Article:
Frederic Santoul had been researching wels catfish for nearly a decade when he got a phone call in 2011 from an angler who fishes the Tarn
Frederic Santoul had been researching wels catfish for nearly a decade when he got a phone call in 2011 from an angler who fishes the Tarn River in southern France. As an assistant professor of biology and ecology at Paul Sabatier University in Toulouse, Santoul often works with anglers, who help collect stomach contents and additional data that Santoul uses to study the ecological impact of the large species of catfish. But this time, the fisherman’s field report bordered on the unbelievable.
“He told me, ‘Something strange is happening in the town of Albi,’” Santoul says. “It seemed that some catfish were foraging on pigeons.”
Albi is home to many wild pigeons that take advantage of the shallow gravel bars on the Tarn River. Wels catfish were queuing up at sunrise to snatch pigeons off these tiny islands, sometimes beaching themselves in the process.
Wels Catfish Are an Invasive Species in Western Europe
Wels catfish are native to eastern Europe. The species is thought to have been introduced to western European waterways by anglers in the 1970s and ‘80s. They are now found throughout France, Italy, and Spain. Wels can grow to 10 feet long and weigh more than 300 pounds. Females lay as many as 25,000 eggs when they spawn. Members of the species can live for decades, and some scientists believe the warmer waters of western European rivers may allow them to spawn more often than they do in their native range. Understanding the catfish’s impact on anadromous fish such as salmon, lampreys, and allis shad had long been the focus of Santoul’s research—until he found out they also hunted pigeons.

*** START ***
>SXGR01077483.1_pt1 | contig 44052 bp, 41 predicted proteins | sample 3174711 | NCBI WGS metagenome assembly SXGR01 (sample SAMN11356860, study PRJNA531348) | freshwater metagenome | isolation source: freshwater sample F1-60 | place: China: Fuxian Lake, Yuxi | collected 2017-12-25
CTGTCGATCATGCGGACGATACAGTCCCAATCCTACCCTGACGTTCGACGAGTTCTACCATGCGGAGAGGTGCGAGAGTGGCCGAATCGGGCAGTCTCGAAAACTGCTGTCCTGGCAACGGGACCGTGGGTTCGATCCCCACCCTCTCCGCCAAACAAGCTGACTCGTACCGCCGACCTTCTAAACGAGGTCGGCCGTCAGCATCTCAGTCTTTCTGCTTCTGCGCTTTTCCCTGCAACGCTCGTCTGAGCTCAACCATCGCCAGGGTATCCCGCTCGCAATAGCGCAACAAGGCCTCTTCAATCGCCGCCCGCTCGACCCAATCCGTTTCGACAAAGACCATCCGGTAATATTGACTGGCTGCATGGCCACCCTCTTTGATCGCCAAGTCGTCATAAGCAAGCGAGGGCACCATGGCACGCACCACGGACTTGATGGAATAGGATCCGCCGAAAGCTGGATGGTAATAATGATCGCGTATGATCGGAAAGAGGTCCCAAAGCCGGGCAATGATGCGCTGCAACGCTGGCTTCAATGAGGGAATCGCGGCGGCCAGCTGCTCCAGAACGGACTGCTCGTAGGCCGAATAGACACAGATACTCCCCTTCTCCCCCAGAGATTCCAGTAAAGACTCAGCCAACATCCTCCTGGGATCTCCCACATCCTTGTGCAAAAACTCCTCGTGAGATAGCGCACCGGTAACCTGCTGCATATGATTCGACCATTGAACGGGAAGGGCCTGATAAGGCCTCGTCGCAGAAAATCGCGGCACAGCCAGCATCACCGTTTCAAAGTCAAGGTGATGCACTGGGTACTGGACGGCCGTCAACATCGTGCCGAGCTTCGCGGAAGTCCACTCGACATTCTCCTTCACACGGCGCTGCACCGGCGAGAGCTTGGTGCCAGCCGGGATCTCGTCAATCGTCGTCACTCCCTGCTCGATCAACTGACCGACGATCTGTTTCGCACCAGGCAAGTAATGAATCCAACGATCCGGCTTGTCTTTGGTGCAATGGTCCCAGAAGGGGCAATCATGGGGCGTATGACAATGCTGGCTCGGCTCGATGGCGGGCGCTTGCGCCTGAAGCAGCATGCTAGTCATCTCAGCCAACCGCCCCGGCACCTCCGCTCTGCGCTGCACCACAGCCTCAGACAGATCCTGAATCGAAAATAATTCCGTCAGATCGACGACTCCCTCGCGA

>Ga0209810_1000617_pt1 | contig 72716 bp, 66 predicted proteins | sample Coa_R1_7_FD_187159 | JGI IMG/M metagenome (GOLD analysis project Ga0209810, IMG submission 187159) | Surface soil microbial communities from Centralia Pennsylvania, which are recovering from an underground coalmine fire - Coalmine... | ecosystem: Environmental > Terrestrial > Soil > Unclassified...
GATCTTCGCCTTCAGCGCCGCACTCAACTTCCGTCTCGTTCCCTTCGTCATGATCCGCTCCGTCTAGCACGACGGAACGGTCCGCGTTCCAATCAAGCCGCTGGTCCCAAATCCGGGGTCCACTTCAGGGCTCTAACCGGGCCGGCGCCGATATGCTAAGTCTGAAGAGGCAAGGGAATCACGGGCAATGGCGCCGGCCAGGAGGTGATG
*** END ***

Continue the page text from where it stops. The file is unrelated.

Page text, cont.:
Following the angler’s report, Santoul spent a summer in Albi videotaping the wels as they practiced the “amazing adaptation” of feeding on pigeons. He observed the fish lurking in the shallows with their dorsal fins and backs protruding above the surface of the clear water, waiting for pigeons to arrive. As the birds jostled for position, the catfish moved in, opening their gaping mouths to engulf their prey, sometimes driving their bodies far out of the water to snatch birds off the gravel bars.
“The first time we saw this, we said it was exactly the same beaching behavior that is well known in the killer whales,” Santoul says. “It’s incredible.” One element makes the maneuver even more dangerous for catfish than for orcas, who nab seal pups on the beach at Patagonia’s Valdes Peninsula, before catching waves back into the ocean. “Killer whales breathe oxygen from the air,” he notes. “Catfish need oxygen from the water. So it’s more dangerous for catfish because if they stay [on land] too long, it can be fatal.”
Santoul co-authored and published a paper in the science journal PLOS-One in 2012 called “Freshwater Killer Whales: Beaching Behavior of an Alien Fish to Hunt Land Birds.” In 24 surveys, researchers observed one to nine wels swimming near a gravel bar where pigeons gathered. They filmed 54 beaching attacks, noting that in 40 percent of those attacks, the fish drove more than half their body onto land. In one case, a wels catfish beached its entire body. That attack was unsuccessful, but Santoul found that 28 percent of attacks ended in success—a kill rate similar to that of terrestrial predators.